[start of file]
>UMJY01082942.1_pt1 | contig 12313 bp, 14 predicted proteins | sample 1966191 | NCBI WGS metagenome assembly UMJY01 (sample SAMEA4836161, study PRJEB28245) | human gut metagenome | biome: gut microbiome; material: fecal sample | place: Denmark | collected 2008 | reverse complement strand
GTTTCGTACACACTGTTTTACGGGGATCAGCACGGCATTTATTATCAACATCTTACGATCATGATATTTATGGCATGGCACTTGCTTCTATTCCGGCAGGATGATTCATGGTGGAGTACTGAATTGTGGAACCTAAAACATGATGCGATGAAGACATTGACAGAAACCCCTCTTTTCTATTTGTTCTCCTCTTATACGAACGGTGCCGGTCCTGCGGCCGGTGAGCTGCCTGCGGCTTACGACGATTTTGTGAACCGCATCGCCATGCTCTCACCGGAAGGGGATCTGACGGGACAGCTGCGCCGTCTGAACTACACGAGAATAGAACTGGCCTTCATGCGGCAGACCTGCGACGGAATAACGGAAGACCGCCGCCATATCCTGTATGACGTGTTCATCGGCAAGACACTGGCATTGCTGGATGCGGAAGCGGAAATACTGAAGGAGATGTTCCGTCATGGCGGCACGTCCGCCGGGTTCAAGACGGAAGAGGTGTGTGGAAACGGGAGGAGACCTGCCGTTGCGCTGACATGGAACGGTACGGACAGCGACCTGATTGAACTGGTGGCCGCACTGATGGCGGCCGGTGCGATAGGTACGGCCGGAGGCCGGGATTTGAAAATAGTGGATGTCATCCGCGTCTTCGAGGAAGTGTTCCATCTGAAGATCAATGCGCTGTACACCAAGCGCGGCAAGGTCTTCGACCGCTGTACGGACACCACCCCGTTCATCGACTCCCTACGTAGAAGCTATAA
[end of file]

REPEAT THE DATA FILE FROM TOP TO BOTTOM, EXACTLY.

>UMJY01082942.1_pt1 | contig 12313 bp, 14 predicted proteins | sample 1966191 | NCBI WGS metagenome assembly UMJY01 (sample SAMEA4836161, study PRJEB28245) | human gut metagenome | biome: gut microbiome; material: fecal sample | place: Denmark | collected 2008 | reverse complement strand
GTTTCGTACACACTGTTTTACGGGGATCAGCACGGCATTTATTATCAACATCTTACGATCATGATATTTATGGCATGGCACTTGCTTCTATTCCGGCAGGATGATTCATGGTGGAGTACTGAATTGTGGAACCTAAAACATGATGCGATGAAGACATTGACAGAAACCCCTCTTTTCTATTTGTTCTCCTCTTATACGAACGGTGCCGGTCCTGCGGCCGGTGAGCTGCCTGCGGCTTACGACGATTTTGTGAACCGCATCGCCATGCTCTCACCGGAAGGGGATCTGACGGGACAGCTGCGCCGTCTGAACTACACGAGAATAGAACTGGCCTTCATGCGGCAGACCTGCGACGGAATAACGGAAGACCGCCGCCATATCCTGTATGACGTGTTCATCGGCAAGACACTGGCATTGCTGGATGCGGAAGCGGAAATACTGAAGGAGATGTTCCGTCATGGCGGCACGTCCGCCGGGTTCAAGACGGAAGAGGTGTGTGGAAACGGGAGGAGACCTGCCGTTGCGCTGACATGGAACGGTACGGACAGCGACCTGATTGAACTGGTGGCCGCACTGATGGCGGCCGGTGCGATAGGTACGGCCGGAGGCCGGGATTTGAAAATAGTGGATGTCATCCGCGTCTTCGAGGAAGTGTTCCATCTGAAGATCAATGCGCTGTACACCAAGCGCGGCAAGGTCTTCGACCGCTGTACGGACACCACCCCGTTCATCGACTCCCTACGTAGAAGCTATAA